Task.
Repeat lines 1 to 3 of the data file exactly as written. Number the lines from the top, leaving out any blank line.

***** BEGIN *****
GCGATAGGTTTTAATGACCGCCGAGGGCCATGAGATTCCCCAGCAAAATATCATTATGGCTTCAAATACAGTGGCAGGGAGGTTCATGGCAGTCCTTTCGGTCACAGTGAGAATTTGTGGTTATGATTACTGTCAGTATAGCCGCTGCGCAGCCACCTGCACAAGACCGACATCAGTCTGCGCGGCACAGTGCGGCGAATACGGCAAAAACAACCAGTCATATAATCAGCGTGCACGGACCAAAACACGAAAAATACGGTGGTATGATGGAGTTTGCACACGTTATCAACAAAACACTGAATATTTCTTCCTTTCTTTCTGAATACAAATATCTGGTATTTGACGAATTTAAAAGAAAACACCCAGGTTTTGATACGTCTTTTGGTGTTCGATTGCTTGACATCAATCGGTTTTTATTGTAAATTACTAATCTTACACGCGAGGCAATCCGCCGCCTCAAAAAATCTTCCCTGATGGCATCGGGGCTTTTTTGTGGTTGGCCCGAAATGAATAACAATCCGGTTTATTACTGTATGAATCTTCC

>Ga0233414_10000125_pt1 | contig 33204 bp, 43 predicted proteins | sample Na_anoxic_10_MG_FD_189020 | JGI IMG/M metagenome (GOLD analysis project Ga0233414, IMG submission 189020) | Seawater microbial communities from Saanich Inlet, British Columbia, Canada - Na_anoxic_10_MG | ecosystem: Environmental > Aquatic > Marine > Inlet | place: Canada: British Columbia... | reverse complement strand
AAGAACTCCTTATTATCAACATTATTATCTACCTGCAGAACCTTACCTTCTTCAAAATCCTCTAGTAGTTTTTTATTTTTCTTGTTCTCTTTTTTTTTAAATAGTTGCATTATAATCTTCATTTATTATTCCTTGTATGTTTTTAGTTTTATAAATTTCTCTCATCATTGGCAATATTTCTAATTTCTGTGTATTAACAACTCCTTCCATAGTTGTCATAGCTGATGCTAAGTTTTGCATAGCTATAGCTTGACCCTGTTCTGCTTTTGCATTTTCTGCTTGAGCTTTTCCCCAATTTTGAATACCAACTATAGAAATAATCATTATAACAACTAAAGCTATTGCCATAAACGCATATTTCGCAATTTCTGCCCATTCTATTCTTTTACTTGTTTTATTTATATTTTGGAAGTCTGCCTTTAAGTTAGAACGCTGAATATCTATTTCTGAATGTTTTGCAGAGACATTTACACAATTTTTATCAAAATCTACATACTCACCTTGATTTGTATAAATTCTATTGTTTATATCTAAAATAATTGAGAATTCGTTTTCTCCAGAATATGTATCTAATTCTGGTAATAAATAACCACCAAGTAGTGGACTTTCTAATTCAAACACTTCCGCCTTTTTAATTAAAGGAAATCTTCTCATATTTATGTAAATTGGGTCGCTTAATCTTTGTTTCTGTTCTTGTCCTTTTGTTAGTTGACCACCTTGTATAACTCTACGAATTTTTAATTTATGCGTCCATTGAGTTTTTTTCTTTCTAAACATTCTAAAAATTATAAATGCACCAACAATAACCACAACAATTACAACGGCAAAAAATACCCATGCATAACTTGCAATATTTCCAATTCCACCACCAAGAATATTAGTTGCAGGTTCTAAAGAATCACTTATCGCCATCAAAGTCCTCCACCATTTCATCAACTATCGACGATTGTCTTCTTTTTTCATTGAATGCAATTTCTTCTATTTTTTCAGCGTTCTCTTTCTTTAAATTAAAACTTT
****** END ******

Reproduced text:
GCGATAGGTTTTAATGACCGCCGAGGGCCATGAGATTCCCCAGCAAAATATCATTATGGCTTCAAATACAGTGGCAGGGAGGTTCATGGCAGTCCTTTCGGTCACAGTGAGAATTTGTGGTTATGATTACTGTCAGTATAGCCGCTGCGCAGCCACCTGCACAAGACCGACATCAGTCTGCGCGGCACAGTGCGGCGAATACGGCAAAAACAACCAGTCATATAATCAGCGTGCACGGACCAAAACACGAAAAATACGGTGGTATGATGGAGTTTGCACACGTTATCAACAAAACACTGAATATTTCTTCCTTTCTTTCTGAATACAAATATCTGGTATTTGACGAATTTAAAAGAAAACACCCAGGTTTTGATACGTCTTTTGGTGTTCGATTGCTTGACATCAATCGGTTTTTATTGTAAATTACTAATCTTACACGCGAGGCAATCCGCCGCCTCAAAAAATCTTCCCTGATGGCATCGGGGCTTTTTTGTGGTTGGCCCGAAATGAATAACAATCCGGTTTATTACTGTATGAATCTTCC

>Ga0233414_10000125_pt1 | contig 33204 bp, 43 predicted proteins | sample Na_anoxic_10_MG_FD_189020 | JGI IMG/M metagenome (GOLD analysis project Ga0233414, IMG submission 189020) | Seawater microbial communities from Saanich Inlet, British Columbia, Canada - Na_anoxic_10_MG | ecosystem: Environmental > Aquatic > Marine > Inlet | place: Canada: British Columbia... | reverse complement strand
AAGAACTCCTTATTATCAACATTATTATCTACCTGCAGAACCTTACCTTCTTCAAAATCCTCTAGTAGTTTTTTATTTTTCTTGTTCTCTTTTTTTTTAAATAGTTGCATTATAATCTTCATTTATTATTCCTTGTATGTTTTTAGTTTTATAAATTTCTCTCATCATTGGCAATATTTCTAATTTCTGTGTATTAACAACTCCTTCCATAGTTGTCATAGCTGATGCTAAGTTTTGCATAGCTATAGCTTGACCCTGTTCTGCTTTTGCATTTTCTGCTTGAGCTTTTCCCCAATTTTGAATACCAACTATAGAAATAATCATTATAACAACTAAAGCTATTGCCATAAACGCATATTTCGCAATTTCTGCCCATTCTATTCTTTTACTTGTTTTATTTATATTTTGGAAGTCTGCCTTTAAGTTAGAACGCTGAATATCTATTTCTGAATGTTTTGCAGAGACATTTACACAATTTTTATCAAAATCTACATACTCACCTTGATTTGTATAAATTCTATTGTTTATATCTAAAATAATTGAGAATTCGTTTTCTCCAGAATATGTATCTAATTCTGGTAATAAATAACCACCAAGTAGTGGACTTTCTAATTCAAACACTTCCGCCTTTTTAATTAAAGGAAATCTTCTCATATTTATGTAAATTGGGTCGCTTAATCTTTGTTTCTGTTCTTGTCCTTTTGTTAGTTGACCACCTTGTATAACTCTACGAATTTTTAATTTATGCGTCCATTGAGTTTTTTTCTTTCTAAACATTCTAAAAATTATAAATGCACCAACAATAACCACAACAATTACAACGGCAAAAAATACCCATGCATAACTTGCAATATTTCCAATTCCACCACCAAGAATATTAGTTGCAGGTTCTAAAGAATCACTTATCGCCATCAAAGTCCTCCACCATTTCATCAACTATCGACGATTGTCTTCTTTTTTCATTGAATGCAATTTCTTCTATTTTTTCAGCGTTCTCTTTCTTTAAATTAAAACTTT